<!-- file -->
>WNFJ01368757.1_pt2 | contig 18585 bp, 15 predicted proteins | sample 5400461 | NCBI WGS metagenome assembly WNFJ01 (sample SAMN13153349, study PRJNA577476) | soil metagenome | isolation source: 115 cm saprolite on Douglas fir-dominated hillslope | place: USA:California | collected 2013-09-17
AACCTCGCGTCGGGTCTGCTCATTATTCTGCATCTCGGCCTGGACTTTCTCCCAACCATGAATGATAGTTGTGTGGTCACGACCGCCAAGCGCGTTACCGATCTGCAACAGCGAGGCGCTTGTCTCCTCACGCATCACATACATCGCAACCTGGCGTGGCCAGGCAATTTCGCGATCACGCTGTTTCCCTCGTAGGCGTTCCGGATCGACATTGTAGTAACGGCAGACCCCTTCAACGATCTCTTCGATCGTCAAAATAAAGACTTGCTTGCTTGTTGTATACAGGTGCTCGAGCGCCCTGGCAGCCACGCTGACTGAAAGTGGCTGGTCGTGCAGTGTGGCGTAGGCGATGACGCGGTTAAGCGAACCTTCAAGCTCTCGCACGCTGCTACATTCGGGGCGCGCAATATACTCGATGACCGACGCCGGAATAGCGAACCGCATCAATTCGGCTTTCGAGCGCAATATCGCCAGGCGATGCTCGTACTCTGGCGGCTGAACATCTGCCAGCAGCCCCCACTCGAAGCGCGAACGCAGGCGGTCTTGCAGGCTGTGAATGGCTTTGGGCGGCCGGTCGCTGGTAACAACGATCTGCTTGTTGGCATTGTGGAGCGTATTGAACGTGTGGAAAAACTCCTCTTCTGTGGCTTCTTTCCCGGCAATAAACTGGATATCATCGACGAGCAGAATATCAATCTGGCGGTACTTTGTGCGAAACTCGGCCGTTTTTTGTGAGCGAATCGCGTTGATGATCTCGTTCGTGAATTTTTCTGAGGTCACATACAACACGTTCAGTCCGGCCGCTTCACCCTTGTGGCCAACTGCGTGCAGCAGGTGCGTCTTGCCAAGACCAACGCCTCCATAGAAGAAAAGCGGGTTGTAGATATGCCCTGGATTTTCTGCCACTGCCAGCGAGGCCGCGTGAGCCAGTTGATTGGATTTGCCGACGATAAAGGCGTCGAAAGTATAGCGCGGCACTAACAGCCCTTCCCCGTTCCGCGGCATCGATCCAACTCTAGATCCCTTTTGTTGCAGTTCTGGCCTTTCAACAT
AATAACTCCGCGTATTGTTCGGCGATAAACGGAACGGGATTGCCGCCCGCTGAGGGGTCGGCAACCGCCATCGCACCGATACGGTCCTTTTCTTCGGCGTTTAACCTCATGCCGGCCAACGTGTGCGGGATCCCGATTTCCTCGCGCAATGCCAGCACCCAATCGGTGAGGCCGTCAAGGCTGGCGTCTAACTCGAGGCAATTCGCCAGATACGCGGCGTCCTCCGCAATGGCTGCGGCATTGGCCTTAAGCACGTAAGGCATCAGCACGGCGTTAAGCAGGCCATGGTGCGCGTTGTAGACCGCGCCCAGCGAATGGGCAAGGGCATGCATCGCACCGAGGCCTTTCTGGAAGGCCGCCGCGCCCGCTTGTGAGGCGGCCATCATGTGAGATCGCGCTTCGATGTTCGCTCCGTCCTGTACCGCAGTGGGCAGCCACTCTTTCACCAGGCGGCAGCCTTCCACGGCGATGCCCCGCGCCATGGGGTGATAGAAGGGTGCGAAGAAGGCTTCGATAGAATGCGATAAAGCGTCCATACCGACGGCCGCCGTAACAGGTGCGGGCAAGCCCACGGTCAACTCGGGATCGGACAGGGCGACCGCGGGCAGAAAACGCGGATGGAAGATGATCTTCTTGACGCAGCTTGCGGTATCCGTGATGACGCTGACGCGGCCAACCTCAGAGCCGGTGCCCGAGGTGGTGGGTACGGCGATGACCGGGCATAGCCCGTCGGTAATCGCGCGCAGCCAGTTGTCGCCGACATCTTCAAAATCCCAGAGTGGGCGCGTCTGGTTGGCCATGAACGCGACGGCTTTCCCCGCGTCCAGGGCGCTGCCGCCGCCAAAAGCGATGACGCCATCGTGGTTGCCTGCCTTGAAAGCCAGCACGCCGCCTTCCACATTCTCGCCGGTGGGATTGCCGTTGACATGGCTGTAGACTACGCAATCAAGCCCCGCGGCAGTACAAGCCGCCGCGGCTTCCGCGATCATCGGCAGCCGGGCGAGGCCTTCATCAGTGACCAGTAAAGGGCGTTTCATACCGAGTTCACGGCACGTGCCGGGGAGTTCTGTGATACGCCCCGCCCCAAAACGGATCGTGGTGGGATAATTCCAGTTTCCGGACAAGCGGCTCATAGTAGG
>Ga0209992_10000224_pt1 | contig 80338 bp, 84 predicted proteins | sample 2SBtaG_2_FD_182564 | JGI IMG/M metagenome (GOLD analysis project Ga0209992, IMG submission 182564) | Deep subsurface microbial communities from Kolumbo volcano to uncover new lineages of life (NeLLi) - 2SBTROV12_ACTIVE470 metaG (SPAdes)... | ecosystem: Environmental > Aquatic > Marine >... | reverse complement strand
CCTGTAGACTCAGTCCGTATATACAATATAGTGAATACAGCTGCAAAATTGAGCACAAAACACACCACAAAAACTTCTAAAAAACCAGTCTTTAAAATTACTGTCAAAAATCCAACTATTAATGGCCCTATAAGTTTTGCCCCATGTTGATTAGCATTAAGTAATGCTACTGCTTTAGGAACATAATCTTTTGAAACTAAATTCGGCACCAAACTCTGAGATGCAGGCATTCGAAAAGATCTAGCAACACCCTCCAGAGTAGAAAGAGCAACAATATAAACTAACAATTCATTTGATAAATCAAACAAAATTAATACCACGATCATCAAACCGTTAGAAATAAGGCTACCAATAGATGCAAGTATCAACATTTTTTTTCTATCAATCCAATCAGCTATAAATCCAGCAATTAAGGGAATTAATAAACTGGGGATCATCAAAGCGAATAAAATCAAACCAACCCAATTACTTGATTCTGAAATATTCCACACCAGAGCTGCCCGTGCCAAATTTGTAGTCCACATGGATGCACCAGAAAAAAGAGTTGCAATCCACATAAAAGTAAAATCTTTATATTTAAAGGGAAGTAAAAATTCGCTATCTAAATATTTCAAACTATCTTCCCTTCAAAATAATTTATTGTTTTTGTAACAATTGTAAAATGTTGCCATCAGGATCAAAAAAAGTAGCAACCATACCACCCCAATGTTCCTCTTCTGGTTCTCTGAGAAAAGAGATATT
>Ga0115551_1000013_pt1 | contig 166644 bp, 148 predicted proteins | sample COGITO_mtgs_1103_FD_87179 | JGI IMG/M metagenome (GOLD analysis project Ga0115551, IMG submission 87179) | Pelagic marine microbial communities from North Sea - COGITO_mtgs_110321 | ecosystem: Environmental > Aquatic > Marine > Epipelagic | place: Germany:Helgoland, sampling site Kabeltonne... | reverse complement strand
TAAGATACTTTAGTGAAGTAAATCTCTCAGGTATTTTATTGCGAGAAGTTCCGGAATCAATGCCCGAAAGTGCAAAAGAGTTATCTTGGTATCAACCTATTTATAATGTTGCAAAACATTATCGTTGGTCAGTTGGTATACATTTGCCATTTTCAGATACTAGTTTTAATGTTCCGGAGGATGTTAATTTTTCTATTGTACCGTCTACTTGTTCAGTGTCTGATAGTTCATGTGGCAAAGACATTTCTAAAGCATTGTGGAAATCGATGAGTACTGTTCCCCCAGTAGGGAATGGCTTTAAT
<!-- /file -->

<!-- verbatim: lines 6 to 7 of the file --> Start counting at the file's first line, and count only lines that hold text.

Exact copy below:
>Ga0115551_1000013_pt1 | contig 166644 bp, 148 predicted proteins | sample COGITO_mtgs_1103_FD_87179 | JGI IMG/M metagenome (GOLD analysis project Ga0115551, IMG submission 87179) | Pelagic marine microbial communities from North Sea - COGITO_mtgs_110321 | ecosystem: Environmental > Aquatic > Marine > Epipelagic | place: Germany:Helgoland, sampling site Kabeltonne... | reverse complement strand
TAAGATACTTTAGTGAAGTAAATCTCTCAGGTATTTTATTGCGAGAAGTTCCGGAATCAATGCCCGAAAGTGCAAAAGAGTTATCTTGGTATCAACCTATTTATAATGTTGCAAAACATTATCGTTGGTCAGTTGGTATACATTTGCCATTTTCAGATACTAGTTTTAATGTTCCGGAGGATGTTAATTTTTCTATTGTACCGTCTACTTGTTCAGTGTCTGATAGTTCATGTGGCAAAGACATTTCTAAAGCATTGTGGAAATCGATGAGTACTGTTCCCCCAGTAGGGAATGGCTTTAAT